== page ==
families, 3 genera and 3 species currently represent
the monotreme order. The fossil history of monotremes
goes back from early Cretaceous to Recent in New Guinea
and Australia, and early Pliocene in South America.
In Australia, two diverse families are represented from
the early Cretaceous, which indicates that the order
may actually predate this period. Because modern monotremes
are only found in Australia and New Guinea, the presence
of fossil evidence in South America may be indicative
of a dispersal of monotremes via Antarctica to South
America when the two landmasses were joined.
has been much discussion about the taxonomical placement
of these unusual species. Some taxonomists have categorized
them in a subclass with extinct lineages separate from
all other extant mammals. Others have placed them as
living therapsid reptiles. The source of the confusion
is the fact that monotremes possess characteristics
of reptiles, mammals and marsupials.
is the reptilian characteristics that set monotremes
furthest apart from the other mammals. Among the most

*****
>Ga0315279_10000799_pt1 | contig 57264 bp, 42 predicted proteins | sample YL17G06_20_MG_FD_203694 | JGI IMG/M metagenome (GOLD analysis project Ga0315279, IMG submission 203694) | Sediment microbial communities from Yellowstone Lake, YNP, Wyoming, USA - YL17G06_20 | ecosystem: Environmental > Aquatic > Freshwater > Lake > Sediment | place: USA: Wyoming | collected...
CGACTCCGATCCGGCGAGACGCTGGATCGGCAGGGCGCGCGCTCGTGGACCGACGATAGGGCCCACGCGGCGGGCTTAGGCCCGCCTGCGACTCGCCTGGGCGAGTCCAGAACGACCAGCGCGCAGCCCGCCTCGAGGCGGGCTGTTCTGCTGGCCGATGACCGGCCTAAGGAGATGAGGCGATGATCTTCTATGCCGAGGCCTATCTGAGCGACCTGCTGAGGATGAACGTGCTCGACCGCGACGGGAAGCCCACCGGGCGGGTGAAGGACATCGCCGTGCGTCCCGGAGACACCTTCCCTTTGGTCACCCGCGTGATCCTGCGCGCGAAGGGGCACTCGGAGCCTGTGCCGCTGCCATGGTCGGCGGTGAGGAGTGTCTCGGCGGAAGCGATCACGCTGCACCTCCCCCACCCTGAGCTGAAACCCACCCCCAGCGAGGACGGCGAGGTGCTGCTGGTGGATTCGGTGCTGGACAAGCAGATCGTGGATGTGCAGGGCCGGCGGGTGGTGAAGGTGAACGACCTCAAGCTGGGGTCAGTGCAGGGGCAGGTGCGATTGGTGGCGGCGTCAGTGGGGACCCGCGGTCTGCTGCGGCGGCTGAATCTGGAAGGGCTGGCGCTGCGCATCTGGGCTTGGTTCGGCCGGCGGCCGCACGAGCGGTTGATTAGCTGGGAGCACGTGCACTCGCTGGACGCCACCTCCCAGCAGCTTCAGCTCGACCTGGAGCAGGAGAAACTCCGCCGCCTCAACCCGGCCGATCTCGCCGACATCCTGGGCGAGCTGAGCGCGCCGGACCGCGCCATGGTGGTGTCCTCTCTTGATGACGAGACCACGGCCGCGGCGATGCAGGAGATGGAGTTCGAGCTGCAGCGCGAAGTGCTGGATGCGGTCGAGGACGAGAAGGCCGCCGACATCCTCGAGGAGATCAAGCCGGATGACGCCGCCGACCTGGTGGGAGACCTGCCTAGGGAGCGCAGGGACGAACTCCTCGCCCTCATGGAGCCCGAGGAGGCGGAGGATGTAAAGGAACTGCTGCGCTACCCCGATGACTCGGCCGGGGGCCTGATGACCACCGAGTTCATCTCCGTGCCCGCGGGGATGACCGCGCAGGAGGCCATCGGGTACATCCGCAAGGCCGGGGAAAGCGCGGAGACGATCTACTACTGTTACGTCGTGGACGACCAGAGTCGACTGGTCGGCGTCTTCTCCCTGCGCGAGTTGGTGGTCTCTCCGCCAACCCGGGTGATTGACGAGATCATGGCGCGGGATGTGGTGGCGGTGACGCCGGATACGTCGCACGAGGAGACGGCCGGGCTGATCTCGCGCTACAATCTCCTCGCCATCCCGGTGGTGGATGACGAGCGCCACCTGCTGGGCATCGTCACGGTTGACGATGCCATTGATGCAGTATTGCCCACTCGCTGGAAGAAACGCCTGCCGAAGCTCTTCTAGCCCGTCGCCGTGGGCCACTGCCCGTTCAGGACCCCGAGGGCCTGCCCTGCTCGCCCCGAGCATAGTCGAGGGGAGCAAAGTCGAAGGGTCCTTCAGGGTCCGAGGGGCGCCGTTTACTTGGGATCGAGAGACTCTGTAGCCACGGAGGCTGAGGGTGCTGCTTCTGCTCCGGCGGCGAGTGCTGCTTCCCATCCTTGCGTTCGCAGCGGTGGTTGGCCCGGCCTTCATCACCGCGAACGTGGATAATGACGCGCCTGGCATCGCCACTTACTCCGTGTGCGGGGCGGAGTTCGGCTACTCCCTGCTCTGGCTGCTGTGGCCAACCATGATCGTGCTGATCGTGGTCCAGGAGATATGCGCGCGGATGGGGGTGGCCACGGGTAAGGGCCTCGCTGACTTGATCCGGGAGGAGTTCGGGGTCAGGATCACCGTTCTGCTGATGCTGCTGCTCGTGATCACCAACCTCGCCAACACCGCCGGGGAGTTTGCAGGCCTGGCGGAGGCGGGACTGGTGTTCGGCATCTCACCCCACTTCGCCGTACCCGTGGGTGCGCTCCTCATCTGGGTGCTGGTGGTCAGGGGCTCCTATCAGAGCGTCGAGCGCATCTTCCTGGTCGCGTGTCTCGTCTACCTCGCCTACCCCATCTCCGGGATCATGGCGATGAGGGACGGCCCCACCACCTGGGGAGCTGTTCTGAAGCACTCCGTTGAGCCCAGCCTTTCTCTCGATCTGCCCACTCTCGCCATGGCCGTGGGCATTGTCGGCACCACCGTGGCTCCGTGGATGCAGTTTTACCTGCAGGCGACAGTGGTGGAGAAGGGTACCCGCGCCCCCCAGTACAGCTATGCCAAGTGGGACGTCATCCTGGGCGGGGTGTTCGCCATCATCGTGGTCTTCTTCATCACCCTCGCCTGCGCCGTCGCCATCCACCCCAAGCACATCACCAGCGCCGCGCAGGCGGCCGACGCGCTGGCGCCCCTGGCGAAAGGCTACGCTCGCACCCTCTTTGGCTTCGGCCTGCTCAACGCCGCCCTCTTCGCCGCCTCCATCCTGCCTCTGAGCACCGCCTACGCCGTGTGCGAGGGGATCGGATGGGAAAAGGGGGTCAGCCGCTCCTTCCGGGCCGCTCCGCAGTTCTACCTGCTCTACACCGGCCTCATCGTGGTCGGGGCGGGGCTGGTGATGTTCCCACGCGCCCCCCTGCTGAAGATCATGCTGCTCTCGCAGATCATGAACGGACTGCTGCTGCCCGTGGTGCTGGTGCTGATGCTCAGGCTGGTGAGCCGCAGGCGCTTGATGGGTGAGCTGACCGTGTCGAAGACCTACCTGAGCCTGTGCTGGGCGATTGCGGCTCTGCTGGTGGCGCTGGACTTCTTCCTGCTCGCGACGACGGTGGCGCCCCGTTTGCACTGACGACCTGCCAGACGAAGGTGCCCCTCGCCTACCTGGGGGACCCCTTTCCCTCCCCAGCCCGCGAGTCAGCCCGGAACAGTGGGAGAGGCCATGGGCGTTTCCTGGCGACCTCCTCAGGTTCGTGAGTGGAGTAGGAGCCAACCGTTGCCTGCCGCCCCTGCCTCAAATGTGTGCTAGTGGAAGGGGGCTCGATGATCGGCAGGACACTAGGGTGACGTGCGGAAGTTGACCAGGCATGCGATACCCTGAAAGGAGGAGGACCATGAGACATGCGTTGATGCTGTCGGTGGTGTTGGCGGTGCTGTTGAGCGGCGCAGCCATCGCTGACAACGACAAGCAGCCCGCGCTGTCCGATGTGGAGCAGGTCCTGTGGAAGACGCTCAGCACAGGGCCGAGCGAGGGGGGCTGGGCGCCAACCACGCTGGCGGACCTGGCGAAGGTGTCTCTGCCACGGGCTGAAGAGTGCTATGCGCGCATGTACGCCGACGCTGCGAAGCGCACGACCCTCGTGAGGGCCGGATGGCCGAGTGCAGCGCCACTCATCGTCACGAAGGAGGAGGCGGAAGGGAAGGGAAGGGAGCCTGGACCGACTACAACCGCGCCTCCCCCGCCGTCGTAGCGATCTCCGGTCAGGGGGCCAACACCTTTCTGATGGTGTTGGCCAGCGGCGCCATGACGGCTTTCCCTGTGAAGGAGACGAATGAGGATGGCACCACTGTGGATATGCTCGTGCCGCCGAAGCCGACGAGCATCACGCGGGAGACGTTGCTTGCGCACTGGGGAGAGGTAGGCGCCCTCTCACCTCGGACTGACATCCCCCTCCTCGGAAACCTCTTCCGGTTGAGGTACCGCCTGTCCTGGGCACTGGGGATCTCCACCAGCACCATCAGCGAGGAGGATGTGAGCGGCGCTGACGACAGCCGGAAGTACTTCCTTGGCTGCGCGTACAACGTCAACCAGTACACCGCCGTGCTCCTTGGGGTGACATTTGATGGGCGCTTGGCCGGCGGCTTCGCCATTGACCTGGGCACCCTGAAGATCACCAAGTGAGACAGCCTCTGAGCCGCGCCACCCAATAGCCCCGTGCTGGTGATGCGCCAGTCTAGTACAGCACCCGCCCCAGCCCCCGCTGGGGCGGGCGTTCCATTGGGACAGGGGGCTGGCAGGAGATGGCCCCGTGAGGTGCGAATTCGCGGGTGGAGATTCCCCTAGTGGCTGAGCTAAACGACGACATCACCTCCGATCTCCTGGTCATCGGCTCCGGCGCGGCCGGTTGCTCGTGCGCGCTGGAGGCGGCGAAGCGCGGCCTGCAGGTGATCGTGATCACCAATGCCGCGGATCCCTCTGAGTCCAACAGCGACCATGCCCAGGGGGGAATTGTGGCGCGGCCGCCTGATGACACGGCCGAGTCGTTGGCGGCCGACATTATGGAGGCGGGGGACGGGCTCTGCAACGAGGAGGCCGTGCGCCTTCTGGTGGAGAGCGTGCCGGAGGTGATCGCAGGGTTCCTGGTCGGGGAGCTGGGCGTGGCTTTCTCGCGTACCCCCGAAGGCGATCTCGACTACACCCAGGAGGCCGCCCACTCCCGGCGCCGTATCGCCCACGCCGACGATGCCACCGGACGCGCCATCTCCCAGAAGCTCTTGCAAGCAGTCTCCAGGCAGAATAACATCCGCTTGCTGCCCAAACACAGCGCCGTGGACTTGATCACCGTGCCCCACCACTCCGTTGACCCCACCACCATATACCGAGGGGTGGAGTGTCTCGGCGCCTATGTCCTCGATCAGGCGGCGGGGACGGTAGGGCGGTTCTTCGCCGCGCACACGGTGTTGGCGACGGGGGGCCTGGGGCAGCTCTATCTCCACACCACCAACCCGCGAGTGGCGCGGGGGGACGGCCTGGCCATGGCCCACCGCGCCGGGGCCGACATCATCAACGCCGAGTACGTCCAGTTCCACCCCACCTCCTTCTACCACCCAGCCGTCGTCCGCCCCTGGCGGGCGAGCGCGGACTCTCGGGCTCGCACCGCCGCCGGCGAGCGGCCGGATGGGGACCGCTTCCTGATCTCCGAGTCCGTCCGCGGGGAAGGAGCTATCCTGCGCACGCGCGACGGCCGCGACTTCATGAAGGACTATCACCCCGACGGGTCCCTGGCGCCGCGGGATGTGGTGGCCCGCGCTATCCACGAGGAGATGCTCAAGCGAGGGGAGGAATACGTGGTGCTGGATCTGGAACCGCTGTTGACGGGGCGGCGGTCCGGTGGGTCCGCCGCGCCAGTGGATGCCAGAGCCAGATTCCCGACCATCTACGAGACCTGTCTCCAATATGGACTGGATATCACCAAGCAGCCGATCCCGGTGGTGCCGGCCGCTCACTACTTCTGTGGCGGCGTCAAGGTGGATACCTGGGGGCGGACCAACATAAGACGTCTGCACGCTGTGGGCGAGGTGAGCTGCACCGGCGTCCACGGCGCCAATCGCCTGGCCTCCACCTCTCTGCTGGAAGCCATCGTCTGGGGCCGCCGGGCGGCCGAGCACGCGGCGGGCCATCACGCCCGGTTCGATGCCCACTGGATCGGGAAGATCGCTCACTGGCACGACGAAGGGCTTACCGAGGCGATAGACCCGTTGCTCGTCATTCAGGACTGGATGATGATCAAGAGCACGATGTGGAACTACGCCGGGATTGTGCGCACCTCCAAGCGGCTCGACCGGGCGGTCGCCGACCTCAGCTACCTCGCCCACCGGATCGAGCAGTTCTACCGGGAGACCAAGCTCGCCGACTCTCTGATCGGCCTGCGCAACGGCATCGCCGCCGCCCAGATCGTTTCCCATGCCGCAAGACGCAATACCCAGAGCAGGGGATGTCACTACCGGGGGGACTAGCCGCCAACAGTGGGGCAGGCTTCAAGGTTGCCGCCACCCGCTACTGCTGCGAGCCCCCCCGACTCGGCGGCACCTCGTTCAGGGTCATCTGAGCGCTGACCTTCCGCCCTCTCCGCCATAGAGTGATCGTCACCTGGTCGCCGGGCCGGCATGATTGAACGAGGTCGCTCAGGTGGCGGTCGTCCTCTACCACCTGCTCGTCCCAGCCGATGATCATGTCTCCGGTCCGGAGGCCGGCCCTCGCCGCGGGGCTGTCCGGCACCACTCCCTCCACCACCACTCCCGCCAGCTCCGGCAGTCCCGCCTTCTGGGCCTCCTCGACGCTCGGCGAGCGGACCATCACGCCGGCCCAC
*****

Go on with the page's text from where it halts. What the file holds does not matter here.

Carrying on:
noteworthy is that female monotremes lay eggs. The embryos
develop inside leathery shells that are incubated and
hatched externally from the mother. Monotremes also
possess a single external opening for the reproductive,
excretory and digestive systems called the cloaca. Another
reptilian resemblance is the lack of a corpus callosum
bridging the two hemispheres of the monotreme brain.
This connection of nervous tissue is present in all
other mammals but not in reptiles or marsupials.
possess a potentially significant, yet puzzling marsupial
characteristic in the presence of marsupiam bones in
the pelvis. These bones are usually associated with
support of the marsupial pouch, however the purpose
in the monotreme anatomy is more obscure because the
bones are present in both sexes. Scientists have proposed
that the bones may have functioned at one time as support
to a pouch structure or, perhaps be remnants of skeletal
and muscular structures supporting the large hindquarters
of a reptilian ancestry.
with all of these reptilian characteristics, the current
consensus is that monotremes are in more ways mammalian.
They have fur, they are warm-blooded, they nurse their
young and their heart is four-chambered (however with
some differences in the atrioventricular valve and left
aortic arch). The skeletal system also features significant
mammalian characteristics, such as the existence of
one bone on each side of the lower jaw and three middle
ear bones. As mentioned, aspects of the monotreme brain
are reptilian, however a notable mammalian characteristic
is a more developed pallial region than striatal region.
The opposite is true for reptiles and birds.